Well, certainly the full range of assistance in operation and working closely with the state government. Immediate payments can be made to those affected and people who require any immediate assistance. We will work with the state government, local government in terms of repairing basic infrastructure. All of these things are very important, but at the moment what we're most concerned with is that everybody is okay.

What's quite remarkable here is to see the damage done to trees. I think it's just great so far we haven't seen any loss of life. There's been throughout history a great fighting spirit in this city when challenges have come from the Coral Sea in the past there's been a fighting spirit in north Queensland and I think we're seeing that again.

JOURNALIST:

What scale is the damage in north Queensland compared to what we're seen in south-east Queensland in the last few weeks?

TREASURER:

Oh look I think it's far too early to be making those comparisons. We've got to go out there and have a look at the damage right across the area. The Premier and I are going out to look at some other towns in the next couple of hours. It's far too early to make those sorts of comparisons.

JOURNALIST:

So in those towns will you just be sort of looking at the damage that's been caused and is that your main role there at this stage?

BLIGH:

And hopefully we'll have an opportunity to talk to some of the local authorities from the council and the emergency workers who are on the ground. It's absolutely important to our ability as a state and federal government working with local governments that we see firsthand on the ground and talk directly with people. What's happening here in Townsville is different to what's happening in Cardwell and that's very different to what's happening down south in places like Roma or in Rockhampton so every place needs its own tailored solution and that's what we're going to do.

JOURNALIST:

Okay, and apologies if we've covered this already but do we know what level the tidal surge got to today in Townsville and if it's likely to happen again?

BLIGH:

The one today, the second surge, I'm sorry I don't have that data for you, but I could get it for you. They will be doing that modelling now.

JOURNALIST:

That would be great.

BLIGH:

We appreciate they're also working on hydrology reports now for flooding rivers to keep people safe. So there's a lot of work happening.

JOURNALIST:

(Inaudible) okay that they return to their homes now, isn't it?

BLIGH:

Yes, people in evacuation centres have now been told they can return to their home and most have done so and others are making preparations to. So all of that dislocation we've seen across the last couple of days, people now starting to get back home and a sense, hopefully, of some normality returning to Townsville.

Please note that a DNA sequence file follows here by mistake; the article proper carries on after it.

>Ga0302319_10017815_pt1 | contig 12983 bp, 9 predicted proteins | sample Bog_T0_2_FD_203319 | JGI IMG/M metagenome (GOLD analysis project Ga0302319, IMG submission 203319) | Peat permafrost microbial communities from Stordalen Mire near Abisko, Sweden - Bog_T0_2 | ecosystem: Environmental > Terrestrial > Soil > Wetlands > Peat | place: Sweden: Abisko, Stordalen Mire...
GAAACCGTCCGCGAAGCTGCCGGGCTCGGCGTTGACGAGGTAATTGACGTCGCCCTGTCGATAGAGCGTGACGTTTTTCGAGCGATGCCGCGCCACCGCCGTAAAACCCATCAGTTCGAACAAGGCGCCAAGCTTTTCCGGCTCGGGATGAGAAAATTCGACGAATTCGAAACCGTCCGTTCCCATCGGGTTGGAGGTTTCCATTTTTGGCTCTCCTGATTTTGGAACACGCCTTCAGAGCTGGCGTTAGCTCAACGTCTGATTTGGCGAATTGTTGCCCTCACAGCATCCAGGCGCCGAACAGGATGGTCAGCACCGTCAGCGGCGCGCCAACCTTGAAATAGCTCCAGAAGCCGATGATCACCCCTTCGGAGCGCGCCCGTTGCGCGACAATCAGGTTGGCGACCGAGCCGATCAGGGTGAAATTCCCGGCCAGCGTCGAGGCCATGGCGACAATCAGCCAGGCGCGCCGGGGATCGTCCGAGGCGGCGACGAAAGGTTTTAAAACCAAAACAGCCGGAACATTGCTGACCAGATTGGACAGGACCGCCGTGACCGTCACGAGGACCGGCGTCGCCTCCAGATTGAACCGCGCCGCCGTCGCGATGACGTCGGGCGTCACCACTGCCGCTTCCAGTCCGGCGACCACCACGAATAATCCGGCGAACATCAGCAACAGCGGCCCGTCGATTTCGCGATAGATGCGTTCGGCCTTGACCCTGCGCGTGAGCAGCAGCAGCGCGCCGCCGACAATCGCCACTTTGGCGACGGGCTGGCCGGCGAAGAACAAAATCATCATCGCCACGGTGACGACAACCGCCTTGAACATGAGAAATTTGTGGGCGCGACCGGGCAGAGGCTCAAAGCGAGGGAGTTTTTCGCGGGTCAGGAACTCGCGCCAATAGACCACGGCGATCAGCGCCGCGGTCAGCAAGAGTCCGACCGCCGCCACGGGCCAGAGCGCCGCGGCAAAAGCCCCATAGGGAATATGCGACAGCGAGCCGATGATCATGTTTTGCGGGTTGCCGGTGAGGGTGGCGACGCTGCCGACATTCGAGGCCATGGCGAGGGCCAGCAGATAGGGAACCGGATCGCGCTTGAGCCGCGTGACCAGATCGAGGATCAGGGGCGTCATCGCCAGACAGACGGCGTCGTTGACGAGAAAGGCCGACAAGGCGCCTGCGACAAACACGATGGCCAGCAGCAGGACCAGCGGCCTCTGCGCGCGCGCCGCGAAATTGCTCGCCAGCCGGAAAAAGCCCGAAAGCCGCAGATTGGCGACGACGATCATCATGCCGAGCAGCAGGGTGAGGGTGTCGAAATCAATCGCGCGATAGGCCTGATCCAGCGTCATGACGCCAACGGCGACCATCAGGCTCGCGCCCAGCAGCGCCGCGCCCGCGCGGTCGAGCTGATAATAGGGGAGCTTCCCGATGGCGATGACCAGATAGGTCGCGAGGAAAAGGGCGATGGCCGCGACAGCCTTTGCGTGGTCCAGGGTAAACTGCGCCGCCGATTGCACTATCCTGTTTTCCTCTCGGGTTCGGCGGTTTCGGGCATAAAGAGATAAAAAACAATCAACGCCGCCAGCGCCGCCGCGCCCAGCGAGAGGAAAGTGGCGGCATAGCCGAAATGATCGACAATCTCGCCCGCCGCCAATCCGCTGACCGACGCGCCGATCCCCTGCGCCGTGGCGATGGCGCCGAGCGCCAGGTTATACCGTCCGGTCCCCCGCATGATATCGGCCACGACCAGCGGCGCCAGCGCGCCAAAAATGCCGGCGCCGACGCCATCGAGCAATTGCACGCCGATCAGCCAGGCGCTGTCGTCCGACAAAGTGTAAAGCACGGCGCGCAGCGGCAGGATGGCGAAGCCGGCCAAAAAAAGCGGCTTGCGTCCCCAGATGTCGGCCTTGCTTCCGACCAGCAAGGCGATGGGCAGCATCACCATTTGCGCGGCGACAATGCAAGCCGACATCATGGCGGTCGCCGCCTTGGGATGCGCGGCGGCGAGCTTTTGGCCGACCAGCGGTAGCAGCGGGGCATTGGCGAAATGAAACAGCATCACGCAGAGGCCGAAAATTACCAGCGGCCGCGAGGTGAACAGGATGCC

JOURNALIST:

Can I ask you, sorry, about the threat of flood in Ingham that you mentioned earlier. How bad could that potentially be?

BLIGH:

Ingham is one of the cities of Queensland that is probably more used to flooding than just about any other. It's looking at this stage at a flood around 12.2 meters, which I think is around what they experienced just around Christmas time. It will cause cutting off of roads, whether it causes any inundation is not known, but it does depend a bit on what happens with the rain. They're still getting very heavy rainfall and that's what's driving the flooding event there. So I don't think we're out of the woods yet with some of those issues.

JOURNALIST:

When you go into a community like Cardwell where no one has really been yet. Is there some personal trepidation about what you might encounter?

TREASURER:

Always. Always. [You] feel for the people that are affected by these dramatic events. I mean, people are suffering trauma. It's very important that they know that the rest of Australia is with them in these circumstances. That's why it's very important that we go there as soon as possible.

WALLACE:

I think there was a sense of trepidation from everyone in Townsville this morning when they woke up. I drove around my electorate this morning in Townsville. I was quite fearful about what I would find, but I found people out there taking stock of what happened and I just thank god that we didn't have anyone lose their life that we know of at this stage in our city. We pulled together. There's a lot of work to do but I want to thank both the Premier and the Deputy Prime Minister. They were on the phone last night talking to me and we were talking to the community through this event. We'll stick together and we'll pull together at the end.